Yesterday I attended a Palm Sunday online recollection on Zoom that uses art as an aid to contemplate the cross, given by Cenacle Retreat House. I had come across the ad for the recollection on my Facebook feed and I was drawn to it for the art aspect, assuming we will be using religious artwork to meditate on Christ. I had no other expectations for it, other than it would be a nice spiritual activity for Holy Week.
But I was already in tears at the recollection facilitator’s introduction, even before the program started. Sister Cecile mentioned we will be given reflection points throughout the program and we were free to journal our insights, and even draw them. She showed photos of previous participants’ artworks. At that, I started tearing up because I don’t know… I felt SEEN.
At that moment I felt a deep assurance that MY ART IS IMPORTANT TO GOD, even if sometimes I feel it’s not important to me or to others. I sobbed like an idiot, feeling especially silly at my emotional reaction because Sr. Cecile was merely giving us instructions, telling us what to expect at the recollection 🤣 Was I glad that my video was turned off on Zoom so no one could see me blubbering into my coffee cup.
I reacted that way because it was a huge deal for me, considering what my art had been through the last five, six years. I haven’t held back the fact that I have suffered through a long, drawn-out case of artist’s block since 2015, and that ended only during the last quarter of 2019 (that’s the equivalent of depression for artists, I realize). And in those years, I fought back feelings of inadequacy, doubt, and self-worth, thinking the sketchbook pages I struggled to produce (it was all I could manage at the time) were silly, useless, and a waste of time.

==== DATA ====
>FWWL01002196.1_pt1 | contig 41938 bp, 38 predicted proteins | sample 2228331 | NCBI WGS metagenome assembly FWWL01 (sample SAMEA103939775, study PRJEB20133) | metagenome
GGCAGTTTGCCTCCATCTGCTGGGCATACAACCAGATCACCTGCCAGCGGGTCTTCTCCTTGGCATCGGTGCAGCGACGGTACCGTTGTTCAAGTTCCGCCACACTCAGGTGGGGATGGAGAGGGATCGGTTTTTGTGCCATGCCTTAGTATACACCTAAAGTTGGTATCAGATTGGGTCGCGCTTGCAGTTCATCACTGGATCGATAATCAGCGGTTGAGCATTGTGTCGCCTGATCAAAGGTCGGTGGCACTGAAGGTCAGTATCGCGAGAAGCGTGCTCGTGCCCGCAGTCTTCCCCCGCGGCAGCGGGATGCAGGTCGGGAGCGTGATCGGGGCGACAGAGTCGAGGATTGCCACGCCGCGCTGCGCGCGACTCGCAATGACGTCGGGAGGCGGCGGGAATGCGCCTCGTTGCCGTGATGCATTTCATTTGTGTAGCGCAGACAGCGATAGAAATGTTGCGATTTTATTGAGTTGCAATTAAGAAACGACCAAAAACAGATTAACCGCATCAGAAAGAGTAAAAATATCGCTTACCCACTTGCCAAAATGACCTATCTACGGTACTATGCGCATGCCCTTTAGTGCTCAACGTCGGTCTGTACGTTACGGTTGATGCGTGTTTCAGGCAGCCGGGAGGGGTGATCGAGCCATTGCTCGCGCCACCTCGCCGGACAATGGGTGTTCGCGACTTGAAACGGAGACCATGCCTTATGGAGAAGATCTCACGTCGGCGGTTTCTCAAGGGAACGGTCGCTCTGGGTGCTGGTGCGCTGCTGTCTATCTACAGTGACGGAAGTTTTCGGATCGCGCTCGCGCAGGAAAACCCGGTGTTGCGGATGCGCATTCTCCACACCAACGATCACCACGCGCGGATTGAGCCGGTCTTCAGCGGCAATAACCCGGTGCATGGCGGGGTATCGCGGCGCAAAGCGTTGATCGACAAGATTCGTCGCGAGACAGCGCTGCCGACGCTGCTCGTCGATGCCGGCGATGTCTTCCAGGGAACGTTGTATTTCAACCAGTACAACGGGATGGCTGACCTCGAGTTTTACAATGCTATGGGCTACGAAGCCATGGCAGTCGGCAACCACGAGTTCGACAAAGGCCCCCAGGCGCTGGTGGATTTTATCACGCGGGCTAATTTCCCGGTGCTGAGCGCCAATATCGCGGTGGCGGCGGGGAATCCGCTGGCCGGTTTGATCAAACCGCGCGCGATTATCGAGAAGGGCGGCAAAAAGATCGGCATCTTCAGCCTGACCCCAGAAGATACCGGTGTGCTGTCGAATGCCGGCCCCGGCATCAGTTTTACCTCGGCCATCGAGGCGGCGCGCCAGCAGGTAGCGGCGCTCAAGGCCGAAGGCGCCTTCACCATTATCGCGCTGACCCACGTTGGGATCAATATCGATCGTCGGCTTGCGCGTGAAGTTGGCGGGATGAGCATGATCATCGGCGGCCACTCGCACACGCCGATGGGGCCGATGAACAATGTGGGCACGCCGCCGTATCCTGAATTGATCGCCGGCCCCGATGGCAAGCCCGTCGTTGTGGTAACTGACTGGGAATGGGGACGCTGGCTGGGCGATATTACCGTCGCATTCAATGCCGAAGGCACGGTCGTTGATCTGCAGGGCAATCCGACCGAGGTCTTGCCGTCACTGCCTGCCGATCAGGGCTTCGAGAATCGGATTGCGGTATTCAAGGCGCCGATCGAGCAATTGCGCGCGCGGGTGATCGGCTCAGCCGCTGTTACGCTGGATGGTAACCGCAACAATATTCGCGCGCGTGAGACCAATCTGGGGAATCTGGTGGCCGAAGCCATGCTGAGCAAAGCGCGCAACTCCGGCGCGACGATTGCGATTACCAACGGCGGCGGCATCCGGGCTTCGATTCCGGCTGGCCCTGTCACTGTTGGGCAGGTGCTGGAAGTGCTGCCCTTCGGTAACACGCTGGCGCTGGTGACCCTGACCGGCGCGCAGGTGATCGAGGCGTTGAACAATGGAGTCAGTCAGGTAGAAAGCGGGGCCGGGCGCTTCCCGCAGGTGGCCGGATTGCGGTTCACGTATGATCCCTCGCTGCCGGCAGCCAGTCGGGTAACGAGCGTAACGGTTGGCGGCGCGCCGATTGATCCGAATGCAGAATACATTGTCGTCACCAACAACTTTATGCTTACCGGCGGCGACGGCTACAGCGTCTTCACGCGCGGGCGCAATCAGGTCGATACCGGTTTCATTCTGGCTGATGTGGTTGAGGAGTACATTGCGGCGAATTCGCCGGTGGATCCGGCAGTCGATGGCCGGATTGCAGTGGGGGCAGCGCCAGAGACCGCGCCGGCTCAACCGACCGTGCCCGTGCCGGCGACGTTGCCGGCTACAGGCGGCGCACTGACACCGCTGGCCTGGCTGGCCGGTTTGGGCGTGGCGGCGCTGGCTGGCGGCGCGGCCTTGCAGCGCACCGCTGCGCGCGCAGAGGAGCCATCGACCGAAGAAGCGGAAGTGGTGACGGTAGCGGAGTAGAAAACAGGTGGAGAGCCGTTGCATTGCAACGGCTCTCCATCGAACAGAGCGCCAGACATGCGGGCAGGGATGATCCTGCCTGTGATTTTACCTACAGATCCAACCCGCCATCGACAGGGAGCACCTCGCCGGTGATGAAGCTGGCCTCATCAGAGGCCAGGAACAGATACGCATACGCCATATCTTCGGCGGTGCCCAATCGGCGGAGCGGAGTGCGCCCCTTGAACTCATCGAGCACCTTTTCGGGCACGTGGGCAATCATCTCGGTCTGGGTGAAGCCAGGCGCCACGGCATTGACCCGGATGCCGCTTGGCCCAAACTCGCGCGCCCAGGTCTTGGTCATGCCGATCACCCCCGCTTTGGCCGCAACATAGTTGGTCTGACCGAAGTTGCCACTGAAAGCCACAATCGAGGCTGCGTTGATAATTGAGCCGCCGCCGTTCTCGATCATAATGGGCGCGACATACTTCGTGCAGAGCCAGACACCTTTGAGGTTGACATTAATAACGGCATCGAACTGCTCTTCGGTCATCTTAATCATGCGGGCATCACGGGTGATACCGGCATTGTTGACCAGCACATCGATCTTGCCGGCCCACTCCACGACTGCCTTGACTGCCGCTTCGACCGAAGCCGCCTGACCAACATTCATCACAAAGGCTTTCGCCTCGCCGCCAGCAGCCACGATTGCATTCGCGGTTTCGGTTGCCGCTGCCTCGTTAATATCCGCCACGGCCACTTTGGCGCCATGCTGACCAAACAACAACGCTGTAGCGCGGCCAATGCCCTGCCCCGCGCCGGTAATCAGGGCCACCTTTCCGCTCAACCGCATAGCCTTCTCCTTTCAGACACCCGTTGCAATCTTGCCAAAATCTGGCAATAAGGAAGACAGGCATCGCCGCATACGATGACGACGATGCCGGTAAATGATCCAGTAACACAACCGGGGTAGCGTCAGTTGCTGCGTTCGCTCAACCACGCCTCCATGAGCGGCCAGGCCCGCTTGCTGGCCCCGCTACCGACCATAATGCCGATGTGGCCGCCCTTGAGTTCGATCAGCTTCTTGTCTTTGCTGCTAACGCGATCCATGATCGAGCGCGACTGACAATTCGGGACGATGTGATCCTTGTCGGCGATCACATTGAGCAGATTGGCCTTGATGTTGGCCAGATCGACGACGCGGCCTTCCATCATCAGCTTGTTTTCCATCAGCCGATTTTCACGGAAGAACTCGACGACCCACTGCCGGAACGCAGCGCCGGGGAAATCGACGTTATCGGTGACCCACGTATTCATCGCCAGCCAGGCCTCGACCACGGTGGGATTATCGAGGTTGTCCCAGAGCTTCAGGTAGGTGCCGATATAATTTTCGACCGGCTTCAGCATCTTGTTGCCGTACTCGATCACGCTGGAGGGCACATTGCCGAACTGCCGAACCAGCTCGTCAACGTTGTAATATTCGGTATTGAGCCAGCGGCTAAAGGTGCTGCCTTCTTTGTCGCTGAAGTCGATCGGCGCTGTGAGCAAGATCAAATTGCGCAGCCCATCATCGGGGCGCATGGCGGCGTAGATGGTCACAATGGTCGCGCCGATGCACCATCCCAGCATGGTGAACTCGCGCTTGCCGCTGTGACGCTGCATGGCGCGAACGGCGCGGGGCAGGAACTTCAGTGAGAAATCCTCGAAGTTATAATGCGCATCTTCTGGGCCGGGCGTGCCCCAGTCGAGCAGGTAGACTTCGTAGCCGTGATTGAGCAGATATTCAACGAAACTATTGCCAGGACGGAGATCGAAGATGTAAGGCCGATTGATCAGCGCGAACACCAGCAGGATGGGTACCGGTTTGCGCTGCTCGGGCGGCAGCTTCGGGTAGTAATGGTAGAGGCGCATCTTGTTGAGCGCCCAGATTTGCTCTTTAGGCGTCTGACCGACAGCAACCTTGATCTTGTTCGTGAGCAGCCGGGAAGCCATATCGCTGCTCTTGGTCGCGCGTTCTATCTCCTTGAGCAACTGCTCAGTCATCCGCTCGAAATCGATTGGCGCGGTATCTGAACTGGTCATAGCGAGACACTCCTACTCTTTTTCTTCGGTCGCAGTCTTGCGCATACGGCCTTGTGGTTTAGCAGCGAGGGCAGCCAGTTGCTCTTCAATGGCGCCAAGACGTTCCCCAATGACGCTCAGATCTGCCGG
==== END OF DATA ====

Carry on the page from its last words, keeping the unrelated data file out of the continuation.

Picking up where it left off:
And here I was, several years later, crying over a Zoom (that technically hadn’t even started yet) because I felt God validating me about my art being important to Him. Not silly, not stupid, not worthless. But important. (This will be another topic for another time as God has been teaching me a lot about art and its place in His Kingdom.)
It’s 2021. I’ve since recovered from the creative block and my art has taken a turn for the better, by God’s grace. I say it’s by God’s grace because I’ve had new inspiration coming in, ideas are flowing, and my recent work, after years of instability and ups and downs… now looks like this:
What a transformation: from smiling cupcakes and grinning cats, to religious art. Not that there’s anything wrong with cupcakes and cats (two of my favorite things). But what a journey my art has undergone to become what it is now, and what it will be. And very clearly, God had His hand on it all. Can you imagine? Me, a former unbeliever for 15 years, doing art like this?! 🤔 ‘San galing yun???
My art is still in the process of becoming. And I realized the death it had undergone was a preparation for a resurrection; a death to an old life to give birth to a new one.
How apt for the Holy Week.
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And the recollection? Awesome. I gained other insights from the reco but they’re more personal, about things of God, and not art-related. But it did introduce me to the work of other artists who had used their art for God’s purpose.
I pray I can say the same about the direction my art is going in 🙂 Have a blessed Holy Week!